New York State’s anti-discrimination laws are among the most powerful in the United States. The New York State Human Rights Law (NYSHRL) provides protections against discrimination and harassment that extend far beyond traditional employer/employee relationships. In 2019, the New York State Legislature strengthened and expanded our State’s prohibitions against discrimination and harassment. The employment lawyers at Manhattan’s Rapaport Law Firm have represented plaintiffs in New York since 1995. We take professional pride in our experience and knowledge of New York State and City employment and discrimination laws.
Since 2020, the NYSHRL applies to all employers, in New York, regardless of an employer’s size. Previously, many of the NYSHRL’s workplace protections only applied to employers with four or more employees.
Workers Protected By the NYSHRL
Many people incorrectly assume that the NYSHRL only protects traditional “employees.” This is not the case. The NYSHRL protects many individuals whose status is not that of a traditional employee, including interns, independent contractors, consultants and people who provide services under a contractual relationship. Simply put, an employer cannot evade compliance with the NYSHRL by arguing that someone is an independent contractor, rather than an employee. In addition, domestic workers (regardless of whether they live in their employer’s residence) are protected against harassment. The NYSHRL also prohibits discrimination against job applicants.
NEW YORK STATE EXECUTIVE LAW § 296-d
Unlawful discriminatory practices relating to non-employees
It shall be an unlawful discriminatory practice for an employer to permit unlawful discrimination against non-employees in its workplace. An employer may be held liable to a non-employee who is a contractor, subcontractor, vendor, consultant or other person providing services pursuant to a contract in the workplace or who is an employee of such contractor, subcontractor, vendor, consultant or other person providing services pursuant to a contract in the workplace, with respect to an unlawful discriminatory practice, when the employer, its agents or supervisors knew or should have known that such non-employee was subjected to an unlawful discriminatory practice in the employer’s workplace, and the employer failed to take immediate and appropriate corrective action. In reviewing such cases involving non-employees, the extent of the employer’s control and any other legal responsibility which the employer may have with respect to the conduct of the person who engaged in the unlawful discriminatory practice shall be considered.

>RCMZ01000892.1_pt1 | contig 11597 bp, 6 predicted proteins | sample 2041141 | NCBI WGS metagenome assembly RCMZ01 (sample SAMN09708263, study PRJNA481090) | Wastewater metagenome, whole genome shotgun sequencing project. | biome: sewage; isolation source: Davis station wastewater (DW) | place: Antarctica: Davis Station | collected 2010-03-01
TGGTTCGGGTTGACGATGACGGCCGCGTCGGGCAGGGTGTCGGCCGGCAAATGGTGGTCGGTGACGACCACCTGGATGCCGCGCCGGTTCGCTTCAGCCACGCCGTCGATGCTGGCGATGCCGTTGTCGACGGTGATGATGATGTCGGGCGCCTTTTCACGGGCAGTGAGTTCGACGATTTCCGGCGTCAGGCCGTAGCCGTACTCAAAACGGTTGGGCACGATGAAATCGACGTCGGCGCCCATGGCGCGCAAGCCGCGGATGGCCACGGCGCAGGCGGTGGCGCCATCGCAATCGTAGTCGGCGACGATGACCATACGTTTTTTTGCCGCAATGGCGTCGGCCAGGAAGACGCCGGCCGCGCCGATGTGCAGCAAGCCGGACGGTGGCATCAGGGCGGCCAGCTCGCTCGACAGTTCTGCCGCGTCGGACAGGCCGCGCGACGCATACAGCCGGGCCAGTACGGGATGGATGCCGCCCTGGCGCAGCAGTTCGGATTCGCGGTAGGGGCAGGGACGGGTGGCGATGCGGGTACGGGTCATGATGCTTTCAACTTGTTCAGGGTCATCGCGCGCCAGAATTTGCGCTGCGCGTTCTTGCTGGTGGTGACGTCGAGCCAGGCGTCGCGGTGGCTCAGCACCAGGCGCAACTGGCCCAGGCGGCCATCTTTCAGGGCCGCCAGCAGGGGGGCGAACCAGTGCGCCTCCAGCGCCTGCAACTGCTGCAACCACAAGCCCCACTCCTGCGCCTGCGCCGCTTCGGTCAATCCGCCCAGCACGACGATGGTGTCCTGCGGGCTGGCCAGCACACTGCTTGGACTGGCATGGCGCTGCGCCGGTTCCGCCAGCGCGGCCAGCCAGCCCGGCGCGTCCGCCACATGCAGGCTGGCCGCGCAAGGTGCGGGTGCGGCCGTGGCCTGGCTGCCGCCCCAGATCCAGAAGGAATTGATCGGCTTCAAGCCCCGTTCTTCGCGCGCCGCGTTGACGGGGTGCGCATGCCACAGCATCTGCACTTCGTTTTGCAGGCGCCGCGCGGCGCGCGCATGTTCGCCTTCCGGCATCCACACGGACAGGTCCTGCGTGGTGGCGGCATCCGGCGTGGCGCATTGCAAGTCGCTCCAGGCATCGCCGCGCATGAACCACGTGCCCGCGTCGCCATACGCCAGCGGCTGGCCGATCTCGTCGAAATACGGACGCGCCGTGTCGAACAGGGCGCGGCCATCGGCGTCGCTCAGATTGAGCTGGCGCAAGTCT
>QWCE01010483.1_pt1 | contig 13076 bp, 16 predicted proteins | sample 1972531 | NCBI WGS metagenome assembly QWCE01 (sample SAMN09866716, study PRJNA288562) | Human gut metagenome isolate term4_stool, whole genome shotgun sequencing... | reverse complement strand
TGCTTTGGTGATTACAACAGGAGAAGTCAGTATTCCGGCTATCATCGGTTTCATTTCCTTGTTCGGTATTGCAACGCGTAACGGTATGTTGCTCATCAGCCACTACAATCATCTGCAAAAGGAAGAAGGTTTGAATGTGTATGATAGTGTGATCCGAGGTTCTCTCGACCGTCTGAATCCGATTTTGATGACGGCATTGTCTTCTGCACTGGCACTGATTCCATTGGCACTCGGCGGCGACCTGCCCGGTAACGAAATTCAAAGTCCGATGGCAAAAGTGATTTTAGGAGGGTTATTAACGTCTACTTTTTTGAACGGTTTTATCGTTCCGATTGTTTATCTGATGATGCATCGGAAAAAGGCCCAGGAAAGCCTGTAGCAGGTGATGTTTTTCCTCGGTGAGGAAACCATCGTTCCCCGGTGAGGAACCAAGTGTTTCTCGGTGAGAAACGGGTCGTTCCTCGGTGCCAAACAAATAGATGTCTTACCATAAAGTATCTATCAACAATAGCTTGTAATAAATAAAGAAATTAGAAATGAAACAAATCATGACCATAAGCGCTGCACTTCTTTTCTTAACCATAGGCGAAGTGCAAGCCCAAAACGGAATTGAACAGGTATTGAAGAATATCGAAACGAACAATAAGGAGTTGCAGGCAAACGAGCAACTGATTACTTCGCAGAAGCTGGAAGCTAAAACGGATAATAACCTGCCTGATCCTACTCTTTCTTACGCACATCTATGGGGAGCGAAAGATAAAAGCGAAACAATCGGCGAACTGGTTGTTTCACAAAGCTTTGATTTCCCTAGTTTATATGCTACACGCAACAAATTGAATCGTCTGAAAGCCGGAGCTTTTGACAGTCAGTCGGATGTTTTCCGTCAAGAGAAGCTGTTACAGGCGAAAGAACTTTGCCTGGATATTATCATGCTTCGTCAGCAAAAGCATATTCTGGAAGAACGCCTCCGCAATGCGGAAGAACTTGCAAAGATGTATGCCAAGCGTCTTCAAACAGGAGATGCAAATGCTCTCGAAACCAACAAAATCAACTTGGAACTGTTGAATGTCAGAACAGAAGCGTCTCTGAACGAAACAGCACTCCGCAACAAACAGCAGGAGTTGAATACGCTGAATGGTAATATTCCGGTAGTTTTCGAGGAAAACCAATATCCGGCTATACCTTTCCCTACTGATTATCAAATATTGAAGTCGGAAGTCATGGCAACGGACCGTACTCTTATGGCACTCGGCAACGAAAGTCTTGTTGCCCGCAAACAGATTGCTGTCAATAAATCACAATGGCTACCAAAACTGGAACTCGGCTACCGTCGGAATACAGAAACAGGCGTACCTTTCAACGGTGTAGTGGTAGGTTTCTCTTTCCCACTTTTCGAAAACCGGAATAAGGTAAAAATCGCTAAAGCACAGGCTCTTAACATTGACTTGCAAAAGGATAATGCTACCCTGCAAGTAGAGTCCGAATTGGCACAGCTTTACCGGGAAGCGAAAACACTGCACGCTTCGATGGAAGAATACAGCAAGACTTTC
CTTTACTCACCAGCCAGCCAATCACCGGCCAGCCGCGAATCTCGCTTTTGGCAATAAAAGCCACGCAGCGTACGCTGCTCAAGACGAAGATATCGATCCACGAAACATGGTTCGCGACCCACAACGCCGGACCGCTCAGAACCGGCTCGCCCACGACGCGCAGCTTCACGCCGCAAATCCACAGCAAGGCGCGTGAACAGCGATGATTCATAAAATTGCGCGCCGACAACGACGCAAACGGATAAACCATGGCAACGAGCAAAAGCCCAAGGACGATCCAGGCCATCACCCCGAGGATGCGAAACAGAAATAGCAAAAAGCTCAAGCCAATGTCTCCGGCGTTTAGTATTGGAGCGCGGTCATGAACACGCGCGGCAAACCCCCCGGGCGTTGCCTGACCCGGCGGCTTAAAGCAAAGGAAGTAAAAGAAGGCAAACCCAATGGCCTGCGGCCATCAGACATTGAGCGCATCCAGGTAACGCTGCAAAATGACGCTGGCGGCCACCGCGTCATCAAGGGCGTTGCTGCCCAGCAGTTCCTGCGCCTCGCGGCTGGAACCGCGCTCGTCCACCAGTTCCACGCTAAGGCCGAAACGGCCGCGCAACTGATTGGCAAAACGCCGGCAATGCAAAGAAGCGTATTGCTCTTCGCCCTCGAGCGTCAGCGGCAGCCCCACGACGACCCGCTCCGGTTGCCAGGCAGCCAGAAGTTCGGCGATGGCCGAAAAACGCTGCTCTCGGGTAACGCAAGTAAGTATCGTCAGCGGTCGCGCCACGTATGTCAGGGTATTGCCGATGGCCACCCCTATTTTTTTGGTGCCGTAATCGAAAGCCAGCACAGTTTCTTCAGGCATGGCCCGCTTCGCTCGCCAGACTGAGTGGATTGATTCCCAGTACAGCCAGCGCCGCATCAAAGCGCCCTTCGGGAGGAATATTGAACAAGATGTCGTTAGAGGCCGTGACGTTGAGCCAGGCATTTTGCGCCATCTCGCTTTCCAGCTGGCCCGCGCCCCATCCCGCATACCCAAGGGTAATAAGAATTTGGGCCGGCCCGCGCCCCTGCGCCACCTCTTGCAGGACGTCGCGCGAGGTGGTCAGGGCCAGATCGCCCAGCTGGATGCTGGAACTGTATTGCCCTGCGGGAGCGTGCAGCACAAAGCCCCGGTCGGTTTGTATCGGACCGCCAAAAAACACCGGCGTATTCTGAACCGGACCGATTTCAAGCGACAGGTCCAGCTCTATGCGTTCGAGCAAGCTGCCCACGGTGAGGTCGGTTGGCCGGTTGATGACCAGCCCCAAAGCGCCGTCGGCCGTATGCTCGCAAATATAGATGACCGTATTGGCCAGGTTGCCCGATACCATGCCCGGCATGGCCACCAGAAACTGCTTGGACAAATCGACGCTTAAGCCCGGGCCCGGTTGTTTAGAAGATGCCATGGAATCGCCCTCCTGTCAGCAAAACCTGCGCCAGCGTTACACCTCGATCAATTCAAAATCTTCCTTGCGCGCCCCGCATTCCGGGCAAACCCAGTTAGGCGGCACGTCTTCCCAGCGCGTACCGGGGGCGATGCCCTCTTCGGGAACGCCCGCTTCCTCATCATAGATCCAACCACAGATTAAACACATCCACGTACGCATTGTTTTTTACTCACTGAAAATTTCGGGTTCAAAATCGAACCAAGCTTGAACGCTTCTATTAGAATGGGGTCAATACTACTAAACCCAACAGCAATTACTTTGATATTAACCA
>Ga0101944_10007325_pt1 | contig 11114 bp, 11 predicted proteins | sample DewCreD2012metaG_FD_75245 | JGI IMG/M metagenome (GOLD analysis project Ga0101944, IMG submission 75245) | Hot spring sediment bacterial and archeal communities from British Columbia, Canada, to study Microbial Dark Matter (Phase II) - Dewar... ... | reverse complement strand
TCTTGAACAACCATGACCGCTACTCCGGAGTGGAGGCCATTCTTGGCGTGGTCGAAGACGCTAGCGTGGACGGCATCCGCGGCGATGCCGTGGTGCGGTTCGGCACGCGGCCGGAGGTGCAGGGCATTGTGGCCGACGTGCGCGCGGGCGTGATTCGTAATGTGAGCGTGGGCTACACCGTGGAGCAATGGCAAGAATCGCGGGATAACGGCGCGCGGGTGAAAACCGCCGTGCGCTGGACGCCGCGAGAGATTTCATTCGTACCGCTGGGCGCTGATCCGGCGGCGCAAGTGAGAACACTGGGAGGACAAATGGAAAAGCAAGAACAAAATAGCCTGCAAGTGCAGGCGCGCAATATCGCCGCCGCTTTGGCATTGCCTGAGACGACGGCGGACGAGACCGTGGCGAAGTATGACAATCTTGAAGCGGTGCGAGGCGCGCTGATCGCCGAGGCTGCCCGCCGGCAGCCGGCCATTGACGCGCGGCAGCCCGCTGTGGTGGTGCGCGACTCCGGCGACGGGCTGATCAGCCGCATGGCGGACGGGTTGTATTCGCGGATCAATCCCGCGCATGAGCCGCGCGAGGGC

The NYSHRL prohibits discrimination on the basis of age, race, creed, color, national origin, sexual orientation, gender identity or expression, military status, sex, disability, predisposing genetic characteristics, familial status, marital status, or status as a victim of domestic violence. The term “discrimination” is broadly defined. Discrimination can take the form of refusing to hire someone, or discharging them. But it extends far beyond hiring and firing. Unlawful discrimination can also take the form of paying less compensation, assigning less favorable job duties, and countless other acts that adversely affect someone’s terms and conditions of employment.
The NYSHRL’s Protections Extend Far Beyond the Workplace.
The NYSHRL prohibits discrimination and adverse treatment in a wide variety of non-employment contexts. For example:
- Training Programs. It is unlawful to
“deny to or withhold from any person because of race, creed, color, national origin, sexual orientation, gender identity or expression, military status, sex, age, disability, familial status, or marital status, the right to be admitted to or participate in a guidance program, an apprenticeship training program, on-the-job training program, executive training program, or other occupational training or retraining program.” Executive Law § 296 1-a(b)
- Public Accommodations. The NYSHRL’s anti-discrimination protections also extend to places of public accommodation, which include virtually every type of establishment open to the public, such as health clinics and hospitals, hotels, theatres, public and government buildings, restaurants, bars, and retail stores.
- Housing Accommodations. It is unlawful to refuse to sell or lease housing accommodations or commercial space on the basis of someone’s protected classification, such as race, religion or national origin, sex, age disability or marital status, to name just a few of the protected classifications.
In the City of New York, the New York City Human Rights Law provides additional protections. If you have experienced discrimination or harassment in New York, you have powerful rights. The employment lawyers at Manhattan’s Rapaport Law Firm have vigorously represented employees and other victims of harassment and discrimination for more than 25 years.